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NewsBites September 2019 Issue

Q. You’ve said that charred meats may raise cancer risk. Should I skip grilling?

A. Judith C. Thalheimer, RD, LDN, managing editor of Tufts Health & Nutrition Letter answers: “High-heat cooking, such as grilling or barbecuing, leads to the formation of potentially cancer-causing compounds. Polycyclic aromatic hydrocarbons (PAHs) are present in flames and can stick to the surface of the food in charring. Heterocyclic amines (HCAs) form when proteins react to the intense heat of the grill. These chemicals can damage DNA and have been found to cause cancer in animals, although there is no definitive evidence of cause-and-effect in humans. Other high-heat cooking methods, such as broiling and frying, can also create HCAs. “Any charred food will contain PAHs and grilling any high-protein foods (such as beef, pork, poultry, and fish) will create HCAs. Red meat is of particular concern, however, because high consumption is associated with increased risk of colorectal cancer regardless of the cooking method.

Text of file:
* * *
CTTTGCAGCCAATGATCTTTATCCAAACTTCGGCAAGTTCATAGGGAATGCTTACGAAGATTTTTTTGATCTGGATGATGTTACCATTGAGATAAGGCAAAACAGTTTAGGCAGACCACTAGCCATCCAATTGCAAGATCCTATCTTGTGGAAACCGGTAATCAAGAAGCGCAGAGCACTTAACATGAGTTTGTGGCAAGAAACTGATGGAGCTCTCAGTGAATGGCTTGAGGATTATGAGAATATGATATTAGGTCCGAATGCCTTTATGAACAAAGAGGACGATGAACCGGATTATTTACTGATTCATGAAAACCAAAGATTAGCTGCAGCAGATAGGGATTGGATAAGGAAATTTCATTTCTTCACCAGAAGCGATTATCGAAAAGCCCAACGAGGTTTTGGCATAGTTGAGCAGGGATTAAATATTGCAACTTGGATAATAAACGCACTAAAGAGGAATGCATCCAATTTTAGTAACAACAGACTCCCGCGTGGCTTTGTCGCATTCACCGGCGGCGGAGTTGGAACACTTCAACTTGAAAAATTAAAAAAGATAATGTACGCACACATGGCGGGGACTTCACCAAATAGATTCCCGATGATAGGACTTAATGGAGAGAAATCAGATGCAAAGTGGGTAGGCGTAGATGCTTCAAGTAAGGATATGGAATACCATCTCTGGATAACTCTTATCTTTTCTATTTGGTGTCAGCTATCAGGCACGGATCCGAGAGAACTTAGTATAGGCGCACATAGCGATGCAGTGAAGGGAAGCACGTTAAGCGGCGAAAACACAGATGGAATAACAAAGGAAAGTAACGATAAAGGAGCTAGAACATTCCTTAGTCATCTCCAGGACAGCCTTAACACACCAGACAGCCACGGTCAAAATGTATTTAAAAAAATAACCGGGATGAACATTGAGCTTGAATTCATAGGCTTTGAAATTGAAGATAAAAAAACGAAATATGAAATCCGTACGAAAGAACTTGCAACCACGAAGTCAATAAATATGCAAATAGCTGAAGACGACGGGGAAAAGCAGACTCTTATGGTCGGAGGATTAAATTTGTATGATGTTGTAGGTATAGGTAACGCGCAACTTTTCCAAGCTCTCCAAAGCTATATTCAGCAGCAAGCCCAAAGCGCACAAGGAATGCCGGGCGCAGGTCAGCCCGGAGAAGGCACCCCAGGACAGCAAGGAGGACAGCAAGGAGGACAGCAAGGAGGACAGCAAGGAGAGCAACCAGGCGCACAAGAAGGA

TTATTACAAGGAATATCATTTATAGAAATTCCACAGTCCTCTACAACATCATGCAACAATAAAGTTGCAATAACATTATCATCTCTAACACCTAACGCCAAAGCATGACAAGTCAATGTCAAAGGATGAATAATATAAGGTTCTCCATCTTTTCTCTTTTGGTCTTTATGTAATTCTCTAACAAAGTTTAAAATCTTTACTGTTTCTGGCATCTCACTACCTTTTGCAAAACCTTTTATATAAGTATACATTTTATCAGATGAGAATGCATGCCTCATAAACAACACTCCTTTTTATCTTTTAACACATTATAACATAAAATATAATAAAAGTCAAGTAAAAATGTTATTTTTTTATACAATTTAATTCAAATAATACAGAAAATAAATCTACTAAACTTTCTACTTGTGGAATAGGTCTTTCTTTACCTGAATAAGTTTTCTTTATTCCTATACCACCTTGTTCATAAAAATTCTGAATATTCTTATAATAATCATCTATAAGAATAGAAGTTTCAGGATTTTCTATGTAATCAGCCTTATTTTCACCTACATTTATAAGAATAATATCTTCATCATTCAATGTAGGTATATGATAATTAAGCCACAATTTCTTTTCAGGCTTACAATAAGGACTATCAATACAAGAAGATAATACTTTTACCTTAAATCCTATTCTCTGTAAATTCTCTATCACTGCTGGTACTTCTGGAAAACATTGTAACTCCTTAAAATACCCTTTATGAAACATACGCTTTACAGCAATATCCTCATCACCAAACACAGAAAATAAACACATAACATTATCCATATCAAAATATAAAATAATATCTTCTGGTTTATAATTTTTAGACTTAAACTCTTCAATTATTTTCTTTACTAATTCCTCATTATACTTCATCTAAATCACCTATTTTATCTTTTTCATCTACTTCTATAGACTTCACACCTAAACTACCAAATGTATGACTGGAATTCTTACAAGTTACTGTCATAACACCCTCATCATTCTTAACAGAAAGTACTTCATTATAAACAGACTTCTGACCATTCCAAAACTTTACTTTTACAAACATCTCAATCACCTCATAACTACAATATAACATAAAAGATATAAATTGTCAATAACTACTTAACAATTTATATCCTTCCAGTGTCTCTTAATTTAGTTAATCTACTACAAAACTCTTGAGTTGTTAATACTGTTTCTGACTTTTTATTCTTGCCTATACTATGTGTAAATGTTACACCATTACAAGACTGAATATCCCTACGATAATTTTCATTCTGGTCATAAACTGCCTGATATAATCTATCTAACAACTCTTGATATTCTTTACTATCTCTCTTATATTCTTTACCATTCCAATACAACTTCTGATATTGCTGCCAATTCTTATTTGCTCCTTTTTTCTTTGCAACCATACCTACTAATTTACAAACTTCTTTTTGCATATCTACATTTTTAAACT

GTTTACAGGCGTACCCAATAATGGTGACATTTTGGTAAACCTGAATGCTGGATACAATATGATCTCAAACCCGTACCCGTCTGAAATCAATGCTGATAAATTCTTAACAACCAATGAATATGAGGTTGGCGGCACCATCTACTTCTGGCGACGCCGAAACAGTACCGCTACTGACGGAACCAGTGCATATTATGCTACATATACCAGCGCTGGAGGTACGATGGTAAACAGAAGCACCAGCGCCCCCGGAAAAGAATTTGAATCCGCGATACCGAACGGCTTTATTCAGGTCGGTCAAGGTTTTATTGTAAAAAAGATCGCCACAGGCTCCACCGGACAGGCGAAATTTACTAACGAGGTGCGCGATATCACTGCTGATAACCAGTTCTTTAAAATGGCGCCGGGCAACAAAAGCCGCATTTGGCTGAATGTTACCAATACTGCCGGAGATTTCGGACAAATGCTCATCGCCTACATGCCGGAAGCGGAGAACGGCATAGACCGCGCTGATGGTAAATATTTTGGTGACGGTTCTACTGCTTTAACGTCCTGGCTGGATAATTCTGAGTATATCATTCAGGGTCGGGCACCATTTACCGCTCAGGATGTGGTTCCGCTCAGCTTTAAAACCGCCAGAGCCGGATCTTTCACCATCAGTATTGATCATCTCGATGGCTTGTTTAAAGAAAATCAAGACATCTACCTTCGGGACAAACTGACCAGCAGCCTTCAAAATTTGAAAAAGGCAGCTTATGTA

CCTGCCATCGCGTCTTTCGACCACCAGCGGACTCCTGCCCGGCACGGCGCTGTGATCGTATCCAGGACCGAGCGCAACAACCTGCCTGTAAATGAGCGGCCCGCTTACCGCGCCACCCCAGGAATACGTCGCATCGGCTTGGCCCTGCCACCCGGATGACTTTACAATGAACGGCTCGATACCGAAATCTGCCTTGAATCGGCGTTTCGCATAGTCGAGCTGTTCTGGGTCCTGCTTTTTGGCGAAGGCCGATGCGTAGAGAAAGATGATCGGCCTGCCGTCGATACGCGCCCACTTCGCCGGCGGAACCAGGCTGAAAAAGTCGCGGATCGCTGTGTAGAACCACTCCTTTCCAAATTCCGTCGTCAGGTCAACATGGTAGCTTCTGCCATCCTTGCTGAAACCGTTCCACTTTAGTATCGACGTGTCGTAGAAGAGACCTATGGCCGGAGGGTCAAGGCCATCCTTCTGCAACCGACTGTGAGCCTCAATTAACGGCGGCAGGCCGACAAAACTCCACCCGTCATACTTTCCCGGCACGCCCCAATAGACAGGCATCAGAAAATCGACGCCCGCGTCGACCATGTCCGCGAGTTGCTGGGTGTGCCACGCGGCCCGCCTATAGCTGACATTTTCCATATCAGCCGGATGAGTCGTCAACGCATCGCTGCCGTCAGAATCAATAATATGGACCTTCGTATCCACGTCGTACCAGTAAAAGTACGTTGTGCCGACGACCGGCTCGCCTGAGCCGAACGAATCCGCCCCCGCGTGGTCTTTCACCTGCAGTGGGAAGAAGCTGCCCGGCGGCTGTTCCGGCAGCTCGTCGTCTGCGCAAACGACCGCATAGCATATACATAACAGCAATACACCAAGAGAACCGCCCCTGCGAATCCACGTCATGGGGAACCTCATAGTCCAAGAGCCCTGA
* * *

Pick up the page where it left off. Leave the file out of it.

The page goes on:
“Cooking meats using techniques such as braising, steaming, poaching, stewing, and microwaving produces fewer of these chemicals, but if you don’t want to give up your summer barbecues, the American Institute for Cancer

Research offers the following tips to avoid charring meat while grilling:

-Marinate meat before grilling.

-Pre-cook larger cuts of meat using an oven, microwave, or stove to reduce the length of time they are exposed to flame.

-Choose lean cuts of meat and trim visible fat to reduce flare-ups that cause charring.

-Flip meat frequently while cooking.

-Grill more fish, vegetables, and fruits and less meats.

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